Bruno Dumont talks Ma Loute and his Cannes musical Jeannette l'enfance de Jeanne d'Arc with Anne-Katrin Titze Photo: Ellen Sowchek
Bruno Dumont's cathartic and fearlessly comical journey Slack Bay (Ma Loute) stars an expressive Fabrice Luchini, a daring Juliette Binoche, and a blushing Valeria Bruni Tedeschi with Raph, a bit reminiscent of Katharine Hepburn in George Cukor's Sylvia Scarlett, an eternal Thierry Lavieville, Jean-Luc Vincent ("We know what to do, but we do not do"), a fascinated Brandon Lavieville, and the Stan Laurel and Oliver Hardy-like duo Cyril Rigaux and Didier Després.
The Van Peteghems - André (Fabrice Luchini), Aude (Juliette Binoche), Billie (Raph): "You know, the way Juliette behaves, it's almost as though she is laughing at herself."
The Camille Claudel 1915 and Li'l Quinquin director's latest film Jeannette l'enfance de Jeanne d'Arc (Jeannette: The Childhood of Joan of Arc), based on a text by Charles Péguy, has been selected to screen in the Directors' Fortnight program of the Cannes Film Festival.
On top of a cliff overlooking Slack Bay, in a villa in the Egyptian style, called the Typhonium, the wealthy Van Peteghem family spends their vacation. Patriarch André Van Peteghem is played by Fabrice Luchini, an actor who has proven in the past to be extremely good at demonstrating variations of shock and awe. Valeria Bruni Tedeschi plays his wife Isabelle, the one who truly experiences a miracle that includes the Virgin Mary and a loss of gravity.
Juliette Binoche, better and more daring than ever, is Aude, André Van Peteghem's sister. Her child Billie (Raph), switches effortlessly - and daily - between gender identifications. Christian Van Peteghem (Jean-Luc Vincent), Isabelle's brother, hands out his wisdoms, sometimes in impassioned English. Ma Loute (Brandon Lavieville), his father, called L'Eternel (Thierry Lavieville), and the rest of the local Brufort family behave in stark contrast to the bourgeois tourists who invade their coastal region. Language is intensely physical in Slack Bay.
Anne-Katrin Titze: Your musical, your Jeanne d'Arc, will be at Cannes. Congratulations!
Bruno Dumont: Thank you!
AKT: Can you tell me anything about it?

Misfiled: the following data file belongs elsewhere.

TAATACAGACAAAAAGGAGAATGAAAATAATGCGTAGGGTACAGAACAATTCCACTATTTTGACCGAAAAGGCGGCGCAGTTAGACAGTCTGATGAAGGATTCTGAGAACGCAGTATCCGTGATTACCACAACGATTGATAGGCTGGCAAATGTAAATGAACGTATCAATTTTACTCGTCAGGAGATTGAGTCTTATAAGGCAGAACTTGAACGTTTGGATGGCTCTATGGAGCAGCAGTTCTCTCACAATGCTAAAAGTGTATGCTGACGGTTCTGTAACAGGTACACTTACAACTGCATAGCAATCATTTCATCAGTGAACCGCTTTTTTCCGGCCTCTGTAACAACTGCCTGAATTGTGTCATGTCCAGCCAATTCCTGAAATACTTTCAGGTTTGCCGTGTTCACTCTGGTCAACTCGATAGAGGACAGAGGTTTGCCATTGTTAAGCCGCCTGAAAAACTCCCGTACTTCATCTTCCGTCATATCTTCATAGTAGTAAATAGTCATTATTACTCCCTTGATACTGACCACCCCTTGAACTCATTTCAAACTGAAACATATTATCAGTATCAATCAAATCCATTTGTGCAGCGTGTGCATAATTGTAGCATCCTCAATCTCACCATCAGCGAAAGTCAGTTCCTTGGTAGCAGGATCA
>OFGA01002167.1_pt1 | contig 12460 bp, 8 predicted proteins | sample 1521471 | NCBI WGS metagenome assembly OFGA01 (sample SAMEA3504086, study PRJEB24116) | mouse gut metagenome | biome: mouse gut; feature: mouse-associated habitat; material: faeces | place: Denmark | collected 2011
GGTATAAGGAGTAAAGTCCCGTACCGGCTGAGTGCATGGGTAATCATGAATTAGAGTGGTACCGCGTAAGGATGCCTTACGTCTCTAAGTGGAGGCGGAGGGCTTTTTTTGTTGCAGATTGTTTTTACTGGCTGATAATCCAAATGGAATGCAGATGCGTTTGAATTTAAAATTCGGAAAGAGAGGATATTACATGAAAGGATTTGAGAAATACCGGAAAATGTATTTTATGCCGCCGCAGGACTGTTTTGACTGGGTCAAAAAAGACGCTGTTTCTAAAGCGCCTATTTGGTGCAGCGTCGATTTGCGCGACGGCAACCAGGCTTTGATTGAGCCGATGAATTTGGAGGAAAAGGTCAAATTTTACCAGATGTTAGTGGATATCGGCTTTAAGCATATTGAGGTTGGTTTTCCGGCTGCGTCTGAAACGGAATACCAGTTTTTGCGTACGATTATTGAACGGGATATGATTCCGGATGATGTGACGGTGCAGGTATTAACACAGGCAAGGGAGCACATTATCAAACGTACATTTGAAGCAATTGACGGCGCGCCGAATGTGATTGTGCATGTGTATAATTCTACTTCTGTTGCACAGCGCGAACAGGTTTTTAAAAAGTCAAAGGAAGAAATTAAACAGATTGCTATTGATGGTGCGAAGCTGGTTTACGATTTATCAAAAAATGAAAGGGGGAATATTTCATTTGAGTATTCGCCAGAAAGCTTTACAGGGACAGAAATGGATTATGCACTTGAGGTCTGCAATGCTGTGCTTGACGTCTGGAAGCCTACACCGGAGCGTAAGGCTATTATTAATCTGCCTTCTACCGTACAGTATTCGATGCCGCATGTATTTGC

Billie (Raph) with Ma Loute (Brandon Lavieville): "In love there are certain expectations."
BD: It's a very new adventure for me. I wanted to do something new and I always liked musical comedies. So I wanted to do one. This musical is based on a text by [Charles] Péguy - who is a rather difficult writer. What the film does, by setting the text with music, it makes it easy to convey the poetry of the text. I think the viewers will hear the poetry. It's based around an eight-year-old girl. It has a lot of fantasy. It has trauma.
And the sound, the music, wasn't done with play-back process but was used using direct sound recording. This was something that was new for me, making a musical based on this text by Péguy, but using very modern music. Electronic pop is something that, I think, will be able to put his words into the ears of a much younger audience.
AKT: You set Slack Bay in 1910, so we are pre-World War I. Yet, there isn't a sense of innocence. It seems that the story is going back to ancient folktale tropes. They have cannibalism, incest, themes that have been around for a very long time. Can you talk about the placement in 1910?
Fabrice Luchini is André Van Peteghem: "Because they were making fun of themselves. There was some derision and there was some irony."
BD: I think my film is anachronistic even though it takes place at the beginning of the 20th century. It is in fact very timeless. I cannot film a film in a way that is timeless, so I have to set it in a particular time period. I always have to film something. But I have always filmed something to film something else. Also it's human nature that really interests me. So what I have to film is the person and how they act.